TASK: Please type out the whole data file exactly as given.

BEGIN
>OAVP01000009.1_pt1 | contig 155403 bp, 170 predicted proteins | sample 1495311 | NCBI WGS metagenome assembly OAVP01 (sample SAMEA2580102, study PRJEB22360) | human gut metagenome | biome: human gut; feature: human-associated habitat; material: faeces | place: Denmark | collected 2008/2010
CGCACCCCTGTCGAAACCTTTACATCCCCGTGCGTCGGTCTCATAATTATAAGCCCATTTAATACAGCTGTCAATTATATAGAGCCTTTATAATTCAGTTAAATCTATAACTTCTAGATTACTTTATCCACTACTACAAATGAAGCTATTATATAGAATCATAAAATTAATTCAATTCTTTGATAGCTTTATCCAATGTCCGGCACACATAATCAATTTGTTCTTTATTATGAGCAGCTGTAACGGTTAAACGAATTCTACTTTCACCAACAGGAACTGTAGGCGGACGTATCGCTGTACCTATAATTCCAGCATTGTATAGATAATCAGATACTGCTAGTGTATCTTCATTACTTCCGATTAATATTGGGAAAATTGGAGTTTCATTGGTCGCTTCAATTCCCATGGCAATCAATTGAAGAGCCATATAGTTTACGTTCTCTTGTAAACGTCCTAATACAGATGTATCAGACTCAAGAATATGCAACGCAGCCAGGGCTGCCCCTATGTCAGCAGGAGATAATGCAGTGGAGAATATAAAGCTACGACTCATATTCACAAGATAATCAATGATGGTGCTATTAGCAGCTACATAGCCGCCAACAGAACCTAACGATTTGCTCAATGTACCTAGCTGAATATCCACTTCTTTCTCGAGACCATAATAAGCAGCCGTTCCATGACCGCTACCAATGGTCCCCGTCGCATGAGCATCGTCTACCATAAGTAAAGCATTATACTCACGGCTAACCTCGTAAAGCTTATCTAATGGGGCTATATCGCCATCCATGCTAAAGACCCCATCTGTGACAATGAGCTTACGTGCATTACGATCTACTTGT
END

>OAVP01000009.1_pt1 | contig 155403 bp, 170 predicted proteins | sample 1495311 | NCBI WGS metagenome assembly OAVP01 (sample SAMEA2580102, study PRJEB22360) | human gut metagenome | biome: human gut; feature: human-associated habitat; material: faeces | place: Denmark | collected 2008/2010
CGCACCCCTGTCGAAACCTTTACATCCCCGTGCGTCGGTCTCATAATTATAAGCCCATTTAATACAGCTGTCAATTATATAGAGCCTTTATAATTCAGTTAAATCTATAACTTCTAGATTACTTTATCCACTACTACAAATGAAGCTATTATATAGAATCATAAAATTAATTCAATTCTTTGATAGCTTTATCCAATGTCCGGCACACATAATCAATTTGTTCTTTATTATGAGCAGCTGTAACGGTTAAACGAATTCTACTTTCACCAACAGGAACTGTAGGCGGACGTATCGCTGTACCTATAATTCCAGCATTGTATAGATAATCAGATACTGCTAGTGTATCTTCATTACTTCCGATTAATATTGGGAAAATTGGAGTTTCATTGGTCGCTTCAATTCCCATGGCAATCAATTGAAGAGCCATATAGTTTACGTTCTCTTGTAAACGTCCTAATACAGATGTATCAGACTCAAGAATATGCAACGCAGCCAGGGCTGCCCCTATGTCAGCAGGAGATAATGCAGTGGAGAATATAAAGCTACGACTCATATTCACAAGATAATCAATGATGGTGCTATTAGCAGCTACATAGCCGCCAACAGAACCTAACGATTTGCTCAATGTACCTAGCTGAATATCCACTTCTTTCTCGAGACCATAATAAGCAGCCGTTCCATGACCGCTACCAATGGTCCCCGTCGCATGAGCATCGTCTACCATAAGTAAAGCATTATACTCACGGCTAACCTCGTAAAGCTTATCTAATGGGGCTATATCGCCATCCATGCTAAAGACCCCATCTGTGACAATGAGCTTACGTGCATTACGATCTACTTGT